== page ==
A 200 tonne dock from Japan covered in living, breeding species came ashore in Newport, Oregon. It was traced as being from Misawa. Picture courtesy Oregon Parks and Recreation Department.
Visitors to the beaches are alerted to possible tsunami debris.
Oregon parks officers and volunteer groups help to clean the beaches in Oregon.
Volunteers in action at Yaquina Bay
Chris Havel of Oregon State Parks and Recreation inspects one of the coastal drop-off points for debris.
This water bottle inscribed with Japanese writing has washed across the Pacific.
Dr John Chapman
Invasion Ecologist Dr John Chapman stands among the frozen samples they took from the dock.
These Japanese seastars were discovered on the dock and have been found to eat many species on the sea floor, including each other.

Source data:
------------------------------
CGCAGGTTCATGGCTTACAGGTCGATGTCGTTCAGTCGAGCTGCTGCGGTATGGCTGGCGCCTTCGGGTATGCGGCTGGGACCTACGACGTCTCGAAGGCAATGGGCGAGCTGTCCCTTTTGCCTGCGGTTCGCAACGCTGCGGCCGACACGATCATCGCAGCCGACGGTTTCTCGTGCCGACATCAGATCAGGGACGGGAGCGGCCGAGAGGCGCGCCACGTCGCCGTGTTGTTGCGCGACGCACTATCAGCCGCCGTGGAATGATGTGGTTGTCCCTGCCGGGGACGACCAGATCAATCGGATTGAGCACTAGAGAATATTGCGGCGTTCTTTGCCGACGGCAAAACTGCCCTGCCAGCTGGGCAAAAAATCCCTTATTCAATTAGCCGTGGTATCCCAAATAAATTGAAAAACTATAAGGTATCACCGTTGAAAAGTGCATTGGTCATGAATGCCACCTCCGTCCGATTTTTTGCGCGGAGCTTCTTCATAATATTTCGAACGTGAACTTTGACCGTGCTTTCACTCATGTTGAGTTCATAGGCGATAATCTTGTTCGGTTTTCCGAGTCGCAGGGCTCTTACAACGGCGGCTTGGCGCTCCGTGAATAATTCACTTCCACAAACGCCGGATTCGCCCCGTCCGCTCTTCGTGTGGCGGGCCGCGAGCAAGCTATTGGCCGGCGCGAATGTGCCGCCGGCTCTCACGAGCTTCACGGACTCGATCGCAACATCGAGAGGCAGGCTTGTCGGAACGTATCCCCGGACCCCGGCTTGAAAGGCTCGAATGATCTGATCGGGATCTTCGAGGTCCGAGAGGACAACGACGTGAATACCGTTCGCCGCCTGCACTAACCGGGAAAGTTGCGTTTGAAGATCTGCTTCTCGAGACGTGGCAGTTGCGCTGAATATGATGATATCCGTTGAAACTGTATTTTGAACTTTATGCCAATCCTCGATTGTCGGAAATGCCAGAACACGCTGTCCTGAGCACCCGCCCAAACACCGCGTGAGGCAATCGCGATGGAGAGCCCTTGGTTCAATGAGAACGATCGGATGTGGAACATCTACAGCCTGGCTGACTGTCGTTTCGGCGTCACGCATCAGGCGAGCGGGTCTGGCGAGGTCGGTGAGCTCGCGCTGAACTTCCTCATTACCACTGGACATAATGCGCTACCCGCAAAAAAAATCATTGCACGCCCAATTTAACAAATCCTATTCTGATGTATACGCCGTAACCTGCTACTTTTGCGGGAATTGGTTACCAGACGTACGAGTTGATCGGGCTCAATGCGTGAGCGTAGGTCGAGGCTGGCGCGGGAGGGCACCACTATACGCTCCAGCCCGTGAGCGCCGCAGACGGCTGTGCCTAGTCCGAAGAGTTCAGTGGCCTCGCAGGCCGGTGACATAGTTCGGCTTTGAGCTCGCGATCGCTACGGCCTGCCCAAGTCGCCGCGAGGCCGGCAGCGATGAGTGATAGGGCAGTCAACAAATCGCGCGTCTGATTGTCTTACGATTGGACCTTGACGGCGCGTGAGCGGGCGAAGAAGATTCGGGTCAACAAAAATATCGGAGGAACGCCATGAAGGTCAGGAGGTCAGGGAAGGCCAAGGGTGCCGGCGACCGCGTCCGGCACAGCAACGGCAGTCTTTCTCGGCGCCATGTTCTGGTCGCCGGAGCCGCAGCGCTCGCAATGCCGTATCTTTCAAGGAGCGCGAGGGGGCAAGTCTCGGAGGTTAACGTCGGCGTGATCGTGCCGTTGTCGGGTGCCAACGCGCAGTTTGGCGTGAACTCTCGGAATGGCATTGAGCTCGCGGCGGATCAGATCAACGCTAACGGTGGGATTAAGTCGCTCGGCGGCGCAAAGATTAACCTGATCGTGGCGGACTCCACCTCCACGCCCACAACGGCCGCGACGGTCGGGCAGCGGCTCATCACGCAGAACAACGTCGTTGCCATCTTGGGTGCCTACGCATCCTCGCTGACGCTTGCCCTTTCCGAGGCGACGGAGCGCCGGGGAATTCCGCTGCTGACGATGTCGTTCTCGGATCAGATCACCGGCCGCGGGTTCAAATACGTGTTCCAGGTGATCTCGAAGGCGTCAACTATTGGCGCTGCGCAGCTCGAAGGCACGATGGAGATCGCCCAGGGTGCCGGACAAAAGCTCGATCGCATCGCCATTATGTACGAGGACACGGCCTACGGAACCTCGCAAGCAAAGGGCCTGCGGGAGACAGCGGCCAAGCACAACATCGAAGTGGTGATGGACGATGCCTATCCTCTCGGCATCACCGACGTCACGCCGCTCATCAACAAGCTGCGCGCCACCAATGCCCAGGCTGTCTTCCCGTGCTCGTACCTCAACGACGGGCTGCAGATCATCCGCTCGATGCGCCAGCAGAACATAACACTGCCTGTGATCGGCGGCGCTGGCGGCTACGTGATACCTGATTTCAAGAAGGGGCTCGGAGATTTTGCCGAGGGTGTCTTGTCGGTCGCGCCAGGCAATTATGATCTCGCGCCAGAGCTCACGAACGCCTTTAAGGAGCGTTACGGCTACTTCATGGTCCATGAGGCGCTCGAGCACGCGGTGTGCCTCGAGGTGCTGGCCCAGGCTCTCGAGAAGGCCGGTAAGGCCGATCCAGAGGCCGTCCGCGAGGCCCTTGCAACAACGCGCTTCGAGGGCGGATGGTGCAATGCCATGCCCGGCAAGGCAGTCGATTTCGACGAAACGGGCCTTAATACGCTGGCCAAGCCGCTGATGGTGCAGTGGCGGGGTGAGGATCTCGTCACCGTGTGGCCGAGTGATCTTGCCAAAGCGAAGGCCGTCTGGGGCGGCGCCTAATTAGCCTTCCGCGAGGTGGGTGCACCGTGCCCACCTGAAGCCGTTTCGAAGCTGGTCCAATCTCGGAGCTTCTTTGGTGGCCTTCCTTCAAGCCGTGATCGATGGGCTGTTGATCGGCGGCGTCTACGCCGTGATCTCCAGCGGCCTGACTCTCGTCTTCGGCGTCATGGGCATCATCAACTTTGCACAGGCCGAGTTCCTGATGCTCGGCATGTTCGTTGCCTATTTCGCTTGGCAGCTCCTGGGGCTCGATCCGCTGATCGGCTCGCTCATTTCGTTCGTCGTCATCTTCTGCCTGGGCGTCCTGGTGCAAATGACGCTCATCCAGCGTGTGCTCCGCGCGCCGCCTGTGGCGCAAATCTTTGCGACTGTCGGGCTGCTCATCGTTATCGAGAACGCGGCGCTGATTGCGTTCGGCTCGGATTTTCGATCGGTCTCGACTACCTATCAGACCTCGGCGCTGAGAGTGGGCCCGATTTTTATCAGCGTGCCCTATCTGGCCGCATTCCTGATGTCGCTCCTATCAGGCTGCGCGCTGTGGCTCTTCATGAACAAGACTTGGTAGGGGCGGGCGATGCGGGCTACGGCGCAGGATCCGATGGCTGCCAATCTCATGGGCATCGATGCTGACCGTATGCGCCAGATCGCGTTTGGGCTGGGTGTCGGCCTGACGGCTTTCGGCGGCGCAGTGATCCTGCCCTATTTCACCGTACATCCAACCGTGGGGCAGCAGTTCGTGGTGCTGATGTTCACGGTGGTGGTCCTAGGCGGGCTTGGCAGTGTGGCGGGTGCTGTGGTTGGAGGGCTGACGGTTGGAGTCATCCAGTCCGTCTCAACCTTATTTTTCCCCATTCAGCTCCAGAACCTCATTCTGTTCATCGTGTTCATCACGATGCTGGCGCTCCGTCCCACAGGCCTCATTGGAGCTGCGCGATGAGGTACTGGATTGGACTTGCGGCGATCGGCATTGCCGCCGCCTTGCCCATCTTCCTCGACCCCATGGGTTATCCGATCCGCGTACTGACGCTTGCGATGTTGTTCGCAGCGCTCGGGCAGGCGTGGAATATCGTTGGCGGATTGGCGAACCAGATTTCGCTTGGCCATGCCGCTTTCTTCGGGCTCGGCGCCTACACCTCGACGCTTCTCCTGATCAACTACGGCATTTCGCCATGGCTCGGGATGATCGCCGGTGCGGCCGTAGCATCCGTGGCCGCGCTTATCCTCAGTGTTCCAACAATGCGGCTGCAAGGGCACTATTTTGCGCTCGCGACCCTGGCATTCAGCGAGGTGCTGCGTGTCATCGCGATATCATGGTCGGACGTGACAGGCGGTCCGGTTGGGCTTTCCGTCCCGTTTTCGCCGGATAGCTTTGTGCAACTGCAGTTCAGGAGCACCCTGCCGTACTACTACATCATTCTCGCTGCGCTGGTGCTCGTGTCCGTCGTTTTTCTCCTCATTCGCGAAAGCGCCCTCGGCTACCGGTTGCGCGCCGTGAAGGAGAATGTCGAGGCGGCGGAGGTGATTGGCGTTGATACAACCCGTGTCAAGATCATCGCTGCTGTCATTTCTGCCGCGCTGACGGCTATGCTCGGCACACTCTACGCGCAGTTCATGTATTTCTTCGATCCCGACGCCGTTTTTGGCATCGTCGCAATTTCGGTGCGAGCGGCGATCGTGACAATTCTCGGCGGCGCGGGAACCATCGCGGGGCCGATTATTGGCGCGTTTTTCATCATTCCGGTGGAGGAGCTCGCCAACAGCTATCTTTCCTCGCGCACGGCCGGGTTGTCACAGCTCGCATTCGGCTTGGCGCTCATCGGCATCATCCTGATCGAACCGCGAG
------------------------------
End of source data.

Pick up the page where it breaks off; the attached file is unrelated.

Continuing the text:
Asian shore crab
The Asian shore crab (hemigrapsus sanguineus)is another of the invasive species scientists are concerned about.
Brown seaweed undaria pinnatifida is used for making miso soup. Picture courtesy of Oregon Parks and Recreation Department.
Cleaning the dock
Oregon Department of Fish and Wildlife crews scraped all remaining biological material off the dock by hand.
Picture courtesy of Oregon Parks and recreation Department.
Weed torches were used to sterilise the dock. Picture courtesy of Oregon Parks and Recreation Department.
Burying the remains.
The exotic plants and animals were coated in chlorine and buried to kill them. Picture courtesy of Oregon Parks and Recreation Department.
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